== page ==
- FreezeFest was much bigger this year, with quite a few trips taking place over the weekend, so each canyon has been written up by a different participant.
The Twister and Rocky Creek double was what had convinced me to do this year’s FreezeFest on the Newnes Plateau.
Rocky Creek is notoriously chilly, even in summer, so it promised to offer a real temperature challenge. But on the plus side, there’s only jumps and slides in the two canyons, and no abseiling meant we could take a larger group and not be stuck shivering at the top of each drop.
It was only a short drive from our base camp at Barcoo Swamp, made even nicer by the blue skies and sunshine that combined with a mass of early flowering wattle to give a stunning display.
At the carpark, which we’d expected to have to ourselves, a Forester was already parked. A peek inside revealed ropes, helmets, harnesses and other canyoning goodies. Were they fellow FreezeFesters, or just some other maddies who’d picked the same weekend?
We poured down the short track towards Twister Canyon — which actually felt a little scrubbier than usual — before regathering just before the canyon starts.
Wetsuits were pulled on, thermals and even waterproof tops were added by some, dry clothes were carefully stashed in packs, and some final mental readying was done. Then we were off and into the icy water.
While the weather wasn’t too bad, the water was cold. Bloody cold. Our hands in particular felt it. The choice of a spring suit, and my failure to wear neoprene socks, were immediately regretted.
Twister isn’t a particularly deep canyon, but it is amazingly fun. A series of slides, wades and scrambles slowly built up in length. Fritz insisted on some face-first water-sliding, and was followed by other braver souls.
Lower down Mike found a small hole to contort his body through, while the rest of us took leaps of faith into the deep pools.
The feeling of the freezing water engulfing our heads brought an immediate sting, and encouraged rapid egress from the water.
All to soon Twister was done, with the final fixed hand-line taking us down the last drop.
From here we were back in the winter sunshine, although it was less warming now that we were soaking wet. We raced along the track, down into the fern-filled valley, heading towards the high point of the trip. Rocky Creek.
Drew, being at the skinnier end of the spectrum, was really feeling the cold by now, and wisely decided to pike on the longer, colder section. He headed back to the cars and left the rest of us to press on.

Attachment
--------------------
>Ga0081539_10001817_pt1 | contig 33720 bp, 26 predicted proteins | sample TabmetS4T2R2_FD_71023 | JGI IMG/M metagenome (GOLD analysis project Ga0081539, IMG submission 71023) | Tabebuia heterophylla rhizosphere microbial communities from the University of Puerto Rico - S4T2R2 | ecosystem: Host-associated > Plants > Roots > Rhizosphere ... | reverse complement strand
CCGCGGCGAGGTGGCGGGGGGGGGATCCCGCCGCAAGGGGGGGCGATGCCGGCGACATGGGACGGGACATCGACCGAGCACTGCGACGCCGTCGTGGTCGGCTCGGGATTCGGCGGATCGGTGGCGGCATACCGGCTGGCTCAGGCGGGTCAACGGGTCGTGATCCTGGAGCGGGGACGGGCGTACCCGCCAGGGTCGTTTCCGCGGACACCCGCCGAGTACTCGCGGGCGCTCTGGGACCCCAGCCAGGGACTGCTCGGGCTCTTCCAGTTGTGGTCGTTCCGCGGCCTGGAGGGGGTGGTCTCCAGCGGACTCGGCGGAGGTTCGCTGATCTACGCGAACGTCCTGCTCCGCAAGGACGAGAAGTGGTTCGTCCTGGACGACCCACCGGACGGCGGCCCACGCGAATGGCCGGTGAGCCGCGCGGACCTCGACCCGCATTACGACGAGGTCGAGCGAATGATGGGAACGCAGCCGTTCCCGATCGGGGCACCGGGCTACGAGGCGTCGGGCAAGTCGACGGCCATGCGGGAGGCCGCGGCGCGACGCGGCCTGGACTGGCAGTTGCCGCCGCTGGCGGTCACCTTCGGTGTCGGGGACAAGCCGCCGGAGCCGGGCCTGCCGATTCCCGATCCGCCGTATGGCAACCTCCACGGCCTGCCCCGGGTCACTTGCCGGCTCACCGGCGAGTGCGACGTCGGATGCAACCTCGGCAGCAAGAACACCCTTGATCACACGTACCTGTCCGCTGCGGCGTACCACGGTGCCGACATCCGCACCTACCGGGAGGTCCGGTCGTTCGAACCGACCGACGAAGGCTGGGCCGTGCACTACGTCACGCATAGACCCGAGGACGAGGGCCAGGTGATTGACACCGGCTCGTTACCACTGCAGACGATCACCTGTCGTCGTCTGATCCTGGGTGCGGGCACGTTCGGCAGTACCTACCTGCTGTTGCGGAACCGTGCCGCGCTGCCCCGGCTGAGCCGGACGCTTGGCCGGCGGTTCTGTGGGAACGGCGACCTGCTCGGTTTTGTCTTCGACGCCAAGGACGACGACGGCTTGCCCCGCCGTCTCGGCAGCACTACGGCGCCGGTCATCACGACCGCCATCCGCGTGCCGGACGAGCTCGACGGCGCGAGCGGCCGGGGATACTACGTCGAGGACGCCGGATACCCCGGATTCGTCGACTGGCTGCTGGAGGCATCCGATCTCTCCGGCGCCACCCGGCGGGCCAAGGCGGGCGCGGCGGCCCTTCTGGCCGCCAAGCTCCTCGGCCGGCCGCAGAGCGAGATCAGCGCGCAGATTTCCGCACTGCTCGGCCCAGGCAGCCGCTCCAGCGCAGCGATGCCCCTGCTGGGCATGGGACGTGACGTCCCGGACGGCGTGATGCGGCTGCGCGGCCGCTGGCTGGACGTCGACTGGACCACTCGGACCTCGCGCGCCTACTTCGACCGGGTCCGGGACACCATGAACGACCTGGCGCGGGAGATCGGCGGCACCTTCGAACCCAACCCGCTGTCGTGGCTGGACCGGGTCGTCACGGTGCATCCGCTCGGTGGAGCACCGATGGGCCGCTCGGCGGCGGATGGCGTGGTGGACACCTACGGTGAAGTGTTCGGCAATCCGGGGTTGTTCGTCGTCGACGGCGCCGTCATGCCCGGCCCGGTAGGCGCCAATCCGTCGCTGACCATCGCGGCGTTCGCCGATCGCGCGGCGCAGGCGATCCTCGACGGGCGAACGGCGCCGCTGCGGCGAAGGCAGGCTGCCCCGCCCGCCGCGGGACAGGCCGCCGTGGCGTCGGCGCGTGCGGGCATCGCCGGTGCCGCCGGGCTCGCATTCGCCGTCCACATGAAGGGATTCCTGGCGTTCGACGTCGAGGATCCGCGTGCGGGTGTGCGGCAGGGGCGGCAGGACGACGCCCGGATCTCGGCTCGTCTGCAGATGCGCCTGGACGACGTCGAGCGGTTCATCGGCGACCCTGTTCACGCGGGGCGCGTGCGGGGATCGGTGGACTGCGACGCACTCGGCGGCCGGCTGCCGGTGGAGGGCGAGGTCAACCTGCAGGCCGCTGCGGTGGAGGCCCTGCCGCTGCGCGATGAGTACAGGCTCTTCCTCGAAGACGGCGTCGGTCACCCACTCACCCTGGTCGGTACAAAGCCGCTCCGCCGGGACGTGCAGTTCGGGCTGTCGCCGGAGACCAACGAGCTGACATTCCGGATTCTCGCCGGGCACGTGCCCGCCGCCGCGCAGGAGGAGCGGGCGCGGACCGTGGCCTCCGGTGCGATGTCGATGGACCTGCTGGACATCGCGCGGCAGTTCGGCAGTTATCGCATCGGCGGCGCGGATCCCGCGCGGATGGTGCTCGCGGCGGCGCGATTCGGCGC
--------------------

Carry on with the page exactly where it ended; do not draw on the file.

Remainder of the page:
The only time we slowed was to wait for everyone to make it down the tree root climb. Oh, and when we spotted the words “Freeze Fest” freshly scrawled in some sand. I guess that answered our question about the other car at the start! Back at camp we met Sam and Rick, the producers of the message.
Moments later we were at the start of the canyon, where a surprisingly healthy flow was pounding down the waterfall. One by one we climbed through a pothole and into the impressive constriction of Rocky Creek.
The narrow upper section had people trying all manner of moves to bridge, scramble and ledge their way above the water. Each manoeuvre ended with an inevitable swim, but it didn’t diminish the efforts.
Some stayed out of the infamous “washing machine”, while others simply allowed themselves to be swept through the flow and out the other side.
Finally a swim marked the end of this narrow upper constriction, and a brief respite in the sun.
Everyone enjoyed the nice water slide down into the next part of the constriction. This part of the canyon — which is wider and more spectacular — seemed to include a further temperature drop.
This section never ceases to amaze me, with incredible swirling canyon formation closing in overhead, and only the narrowest of gaps allowing light to enter. The darkness that makes it a challenge to photograph also added to the psychological sense of coldness.
There were also more swims, and longer swims, than I remembered. I guess the cold does make them more memorable. Although not everyone seemed to be affected. Several people were pausing for photos, while Joshua hung back at the rear and broke into a deep, resonant operatic tune.
It was this part that really confirmed my lesson for next year. Buy some neoprene socks and gloves! Oh, and probably dump the spring suit for a steamer.
In summer we’d normally reverse the canyon, which is quite simple, but in the cold no one was keen on that idea. Instead we used the ‘climbing exit’ which I hadn’t done before. It’s technically extremely easy, no more than a scramble, although the exposure as you climb above the canyon slot is a little nerve wracking. And the frozen hands added to the challenge!
A final skirt of the cliffs, a hand-line up a slab, and a scrubby push to the top of the ridge had the group reunited atop a rocky pagoda, basking in sunshine.
We stripped off the wet clothes, joyfully pulled on the dry gear in our packs, and allowed ourselves to warm up.
The simple, but rather overgrown exit track got everyone back to regular operating temperature. That said, a couple folks who’d chosen to go barefoot regretted their decision a little, with plenty of rough rock and prickly scrub roughing up their already numb feet.
Soon enough we were all back at the cars, and reunited with Drew. Well, almost all of us. Tom had decided to take a little detour up the ridge, so a couple “cooees” were needed to guide him back to civilisation.
Check out the rest of the canyons visited during FreezeFest 2013 on the Newnes Plateau:
- Tiger Snake Canyon (a.k.a wussy FreezeFest)
- The Dry Canyon and Glowworm Tunnel
- A quick trip through River Caves
- Twister Canyon: nude, at night, in snow!
- Wolgan View Canyon at night
- Winter sun in Acoustic Canyon